Can my Chicken eat Leaves?

It seems like chickens will eat just about anything, but can they eat leaves and is it good for them?

While you may find chickens devour the leaves (and well the entirety of the plant) for just about everything you grow in your garden or flower bed, leaves are not a great source of nutrients (fall leaves) for chickens and should not be considered a food source for your flock.

Can my Chicken eat Leaves?

Now, of course, it begs the question … if they can’t eat them, are they dangerous?

Can I Add Fall Leaves to My Chicken Run?

I feel like I am the bearer of bad news all over the place today, you can’t feed fallen leaves to your chickens and no, fall leaves do not make a very efficient bedding option for your run or coop.

Leaves are Non Absorbent

You may notice, as you rake the yard, that your chickens and children are eager to jump in your neatly raked pile of leaves.

While they are entertaining, and a freshly raked leaf pile is an excellent source of new feasting, leaves do not absorb water, they repel it.

As such, leaves used as bedding and fodder in your run will actually be counter productive when trying to keep the area dry.

Leaves Compost Quickly

Leaves make excellent compost, this is one of the benefits of using your fallen autumn leaves as a type of mulch on your gardens.

They break down readily and add much needed nutrients to the soil.

But, because they breakdown fairly easily, they contribute to quite the mess in your run and can actually become a problem if used in your coop.

Autumn Leaves Contain Little Nutrients

As diligent backyard chicken owners, we are constantly on the lookout for things that will improve the health and wellbeing of our flock. It’s why we choose to supplement our chicken feed with garlic and mealworms, or why we opt for Diatomaceous Earth as a natural source of protein, antibiotics, and mite treatment.

Fallen leaves are void of most beneficial nutrients and therefore aren’t recommended as a source of food for your chickens, which is fine because most chickens won’t bother to eat them.

What if You Still Want To Use Leaves in Your Chicken Run?

Technically, that is up to you, and I will admit, we have a massive Ash tree that is growing in the back corner of our run (well, we have that tree for now, it is coming down thanks to the Emerald Ash Borer *sigh* at least we will have ample firewood) and we don’t rake the leaves out of our coop.

To maintain cleanliness and to avoid clumping of wet leaves together, I would recommend mulching your leaves which helps to avoid mess and clumping of wet leaves together.

What Can You Do With Autumn Leaves?

Hey, I get it, you don’t want to waste a perfectly good resource like leaves by bagging them and throwing in the trash.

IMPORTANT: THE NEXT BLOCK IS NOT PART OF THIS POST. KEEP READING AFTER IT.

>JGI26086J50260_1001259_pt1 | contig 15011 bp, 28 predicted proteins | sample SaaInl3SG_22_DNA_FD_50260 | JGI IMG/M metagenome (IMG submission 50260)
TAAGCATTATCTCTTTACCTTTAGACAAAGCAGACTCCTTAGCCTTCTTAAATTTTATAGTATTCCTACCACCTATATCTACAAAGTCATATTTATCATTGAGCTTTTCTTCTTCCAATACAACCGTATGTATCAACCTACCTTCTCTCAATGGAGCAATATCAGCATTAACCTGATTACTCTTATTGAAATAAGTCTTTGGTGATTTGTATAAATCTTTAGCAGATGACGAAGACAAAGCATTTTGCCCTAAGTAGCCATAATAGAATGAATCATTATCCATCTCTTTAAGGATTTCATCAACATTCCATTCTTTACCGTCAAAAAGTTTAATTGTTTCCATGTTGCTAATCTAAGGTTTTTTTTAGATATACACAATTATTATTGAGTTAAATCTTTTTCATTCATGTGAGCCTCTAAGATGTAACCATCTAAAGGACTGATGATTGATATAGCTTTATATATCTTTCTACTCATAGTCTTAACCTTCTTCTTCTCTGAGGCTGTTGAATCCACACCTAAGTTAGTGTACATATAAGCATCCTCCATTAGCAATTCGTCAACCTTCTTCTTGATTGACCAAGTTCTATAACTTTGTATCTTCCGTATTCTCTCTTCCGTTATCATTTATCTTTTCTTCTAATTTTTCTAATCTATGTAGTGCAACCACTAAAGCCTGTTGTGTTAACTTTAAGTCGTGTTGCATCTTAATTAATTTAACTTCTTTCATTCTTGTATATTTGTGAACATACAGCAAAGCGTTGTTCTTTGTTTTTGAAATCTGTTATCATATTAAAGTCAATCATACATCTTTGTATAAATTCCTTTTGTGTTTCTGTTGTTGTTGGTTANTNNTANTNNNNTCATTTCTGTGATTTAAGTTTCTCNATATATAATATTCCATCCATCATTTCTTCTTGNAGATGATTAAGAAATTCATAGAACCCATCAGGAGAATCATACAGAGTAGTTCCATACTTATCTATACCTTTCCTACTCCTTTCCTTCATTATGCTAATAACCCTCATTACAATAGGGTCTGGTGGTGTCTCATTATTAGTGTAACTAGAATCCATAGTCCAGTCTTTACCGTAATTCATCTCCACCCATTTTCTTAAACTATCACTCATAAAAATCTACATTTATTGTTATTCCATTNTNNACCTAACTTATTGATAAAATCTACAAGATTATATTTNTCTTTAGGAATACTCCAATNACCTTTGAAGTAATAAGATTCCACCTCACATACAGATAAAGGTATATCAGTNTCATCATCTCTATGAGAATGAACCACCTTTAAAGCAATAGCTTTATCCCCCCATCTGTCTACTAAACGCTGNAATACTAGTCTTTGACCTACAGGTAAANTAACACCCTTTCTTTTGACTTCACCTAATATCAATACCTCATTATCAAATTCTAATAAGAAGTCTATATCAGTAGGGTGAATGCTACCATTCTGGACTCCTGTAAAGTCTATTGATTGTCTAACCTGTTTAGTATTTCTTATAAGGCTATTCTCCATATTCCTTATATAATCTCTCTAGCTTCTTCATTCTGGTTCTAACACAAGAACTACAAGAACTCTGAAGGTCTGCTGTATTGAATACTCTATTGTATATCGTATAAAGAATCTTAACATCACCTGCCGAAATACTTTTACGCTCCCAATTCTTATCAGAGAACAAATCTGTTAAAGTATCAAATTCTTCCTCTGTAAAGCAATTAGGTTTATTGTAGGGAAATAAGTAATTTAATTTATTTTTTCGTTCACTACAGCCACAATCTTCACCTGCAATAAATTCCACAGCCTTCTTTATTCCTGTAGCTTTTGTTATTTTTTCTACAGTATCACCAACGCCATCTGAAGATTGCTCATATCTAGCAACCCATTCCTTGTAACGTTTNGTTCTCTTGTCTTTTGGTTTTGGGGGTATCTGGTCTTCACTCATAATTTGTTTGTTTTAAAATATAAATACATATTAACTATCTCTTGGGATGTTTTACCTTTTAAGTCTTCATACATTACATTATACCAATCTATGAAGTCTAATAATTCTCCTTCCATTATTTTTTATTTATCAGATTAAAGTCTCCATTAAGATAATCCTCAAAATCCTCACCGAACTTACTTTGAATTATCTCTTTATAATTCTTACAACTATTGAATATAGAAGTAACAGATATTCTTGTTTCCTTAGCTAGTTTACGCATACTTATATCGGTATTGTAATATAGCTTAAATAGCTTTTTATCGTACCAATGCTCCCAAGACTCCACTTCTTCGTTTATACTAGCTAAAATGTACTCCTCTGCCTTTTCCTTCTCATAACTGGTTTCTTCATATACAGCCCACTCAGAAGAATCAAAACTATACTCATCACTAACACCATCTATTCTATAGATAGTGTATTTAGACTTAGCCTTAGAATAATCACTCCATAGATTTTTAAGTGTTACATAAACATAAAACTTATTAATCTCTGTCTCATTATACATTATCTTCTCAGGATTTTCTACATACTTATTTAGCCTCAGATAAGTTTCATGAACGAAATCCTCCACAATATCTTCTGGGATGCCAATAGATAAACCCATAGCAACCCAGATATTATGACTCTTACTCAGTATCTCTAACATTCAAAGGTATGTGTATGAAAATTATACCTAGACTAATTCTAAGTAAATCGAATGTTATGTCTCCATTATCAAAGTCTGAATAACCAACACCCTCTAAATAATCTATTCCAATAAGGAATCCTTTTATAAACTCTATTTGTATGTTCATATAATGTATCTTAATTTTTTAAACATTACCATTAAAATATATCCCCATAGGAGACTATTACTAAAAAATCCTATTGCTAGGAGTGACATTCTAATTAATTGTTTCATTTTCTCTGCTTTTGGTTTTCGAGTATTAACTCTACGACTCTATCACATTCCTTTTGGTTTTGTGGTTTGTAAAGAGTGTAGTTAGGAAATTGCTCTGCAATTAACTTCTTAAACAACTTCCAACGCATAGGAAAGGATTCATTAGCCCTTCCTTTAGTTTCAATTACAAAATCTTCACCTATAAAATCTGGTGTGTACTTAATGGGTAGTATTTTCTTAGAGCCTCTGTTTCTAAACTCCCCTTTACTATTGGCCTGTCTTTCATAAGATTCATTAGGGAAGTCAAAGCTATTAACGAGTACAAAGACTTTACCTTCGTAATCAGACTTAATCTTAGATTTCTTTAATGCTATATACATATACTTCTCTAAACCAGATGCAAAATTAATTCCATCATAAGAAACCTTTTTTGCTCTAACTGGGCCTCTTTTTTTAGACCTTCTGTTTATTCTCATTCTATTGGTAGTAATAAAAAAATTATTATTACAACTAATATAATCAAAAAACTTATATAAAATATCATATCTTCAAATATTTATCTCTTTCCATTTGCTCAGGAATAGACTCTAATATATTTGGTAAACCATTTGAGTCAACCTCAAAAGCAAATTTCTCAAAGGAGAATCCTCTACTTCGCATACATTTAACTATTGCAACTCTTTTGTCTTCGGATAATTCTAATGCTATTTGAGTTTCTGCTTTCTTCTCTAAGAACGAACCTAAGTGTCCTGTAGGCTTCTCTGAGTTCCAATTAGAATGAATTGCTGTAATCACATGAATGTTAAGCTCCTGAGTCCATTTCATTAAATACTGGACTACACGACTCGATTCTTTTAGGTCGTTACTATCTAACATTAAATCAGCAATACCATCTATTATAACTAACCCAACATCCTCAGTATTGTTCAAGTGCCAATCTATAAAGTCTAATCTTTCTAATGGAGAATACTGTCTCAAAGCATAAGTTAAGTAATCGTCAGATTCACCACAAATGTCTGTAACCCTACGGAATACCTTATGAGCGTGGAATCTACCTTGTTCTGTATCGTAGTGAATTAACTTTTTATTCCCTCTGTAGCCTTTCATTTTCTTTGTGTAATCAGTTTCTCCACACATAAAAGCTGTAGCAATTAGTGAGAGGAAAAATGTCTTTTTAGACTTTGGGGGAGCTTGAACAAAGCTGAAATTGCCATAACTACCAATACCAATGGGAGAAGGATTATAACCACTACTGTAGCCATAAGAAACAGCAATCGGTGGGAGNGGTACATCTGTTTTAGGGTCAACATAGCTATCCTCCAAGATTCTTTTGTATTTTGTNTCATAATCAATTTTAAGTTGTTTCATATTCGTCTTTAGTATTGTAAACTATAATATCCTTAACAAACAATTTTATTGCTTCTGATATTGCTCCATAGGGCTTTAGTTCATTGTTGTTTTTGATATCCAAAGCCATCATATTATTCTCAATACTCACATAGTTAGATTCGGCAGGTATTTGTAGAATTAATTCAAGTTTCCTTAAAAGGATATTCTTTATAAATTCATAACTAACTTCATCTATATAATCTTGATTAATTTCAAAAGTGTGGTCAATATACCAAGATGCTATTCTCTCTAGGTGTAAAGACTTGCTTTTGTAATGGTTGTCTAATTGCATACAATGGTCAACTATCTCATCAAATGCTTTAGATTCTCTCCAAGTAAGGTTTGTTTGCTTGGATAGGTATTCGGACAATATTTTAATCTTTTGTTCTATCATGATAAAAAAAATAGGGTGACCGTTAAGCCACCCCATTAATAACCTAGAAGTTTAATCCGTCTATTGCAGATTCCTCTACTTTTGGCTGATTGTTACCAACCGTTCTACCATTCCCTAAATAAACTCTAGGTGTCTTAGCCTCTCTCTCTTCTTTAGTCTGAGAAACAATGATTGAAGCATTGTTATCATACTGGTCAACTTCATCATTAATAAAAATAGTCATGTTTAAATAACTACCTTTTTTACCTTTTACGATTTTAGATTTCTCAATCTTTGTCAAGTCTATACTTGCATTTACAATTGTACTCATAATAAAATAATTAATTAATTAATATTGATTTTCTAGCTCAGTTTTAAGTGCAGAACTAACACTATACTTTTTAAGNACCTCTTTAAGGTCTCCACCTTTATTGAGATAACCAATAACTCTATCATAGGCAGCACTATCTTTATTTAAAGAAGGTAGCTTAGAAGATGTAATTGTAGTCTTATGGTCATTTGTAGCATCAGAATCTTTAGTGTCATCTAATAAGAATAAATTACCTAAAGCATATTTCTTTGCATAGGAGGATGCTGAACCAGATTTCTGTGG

There are some great ways to use leaves on your homestead and make the most of what’s left of the nutrients in autumns bounty.

Garden Mulch

This is what we do most with our fallen leaves.

Because we have heavy winters and the weight of the snow and the leeching of nutrients during the spring thaw, we routinely rake our leaves and add them to our garden beds at the end of the season.

This provides nutrient rich compost support to our soil and helps to prevent erosion in our beds by effectively insulating the ground layer during the winter months.

Every spring we add some aged manure from our neighbours farm and we turn the garden mulch over to really support good growing conditions in our beds (this is a favourite time for our hens because who doesn’t love freshly turned dirt).


Admittedly, compost is not something I’ve mastered as it is quite an art to develop a living and thriving compost so … take my advice with a grain of salt here and do some added research in compost management.

But, composts need a certain amount of brown inclusion (dried leaves, cardboard etc) to maintain healthy bacteria and moisture levels.

Adding fallen leaves is a great way to support a healthy compost – note do not add all your leaves at once, your compost should be a lasagne of sorts, combining brown, green, and scraps.

Crop Cover

There are all sorts of vegetables that can be grown in cooler climates and that benefit from a little insulation.

Produce like carrots, garlic, and even bulb flowers can be insulated and protected from harsh conditions by a good layer of fallen leaves.

Conclusion: Are Fall Leaves Good For My Chickens

While fall leaves provide little nutritional support for your chickens and aren’t a great alternative to traditional bedding options for your flock, fall leaves can provide entertainment for your flock and can be a valuable support on your backyard homestead.

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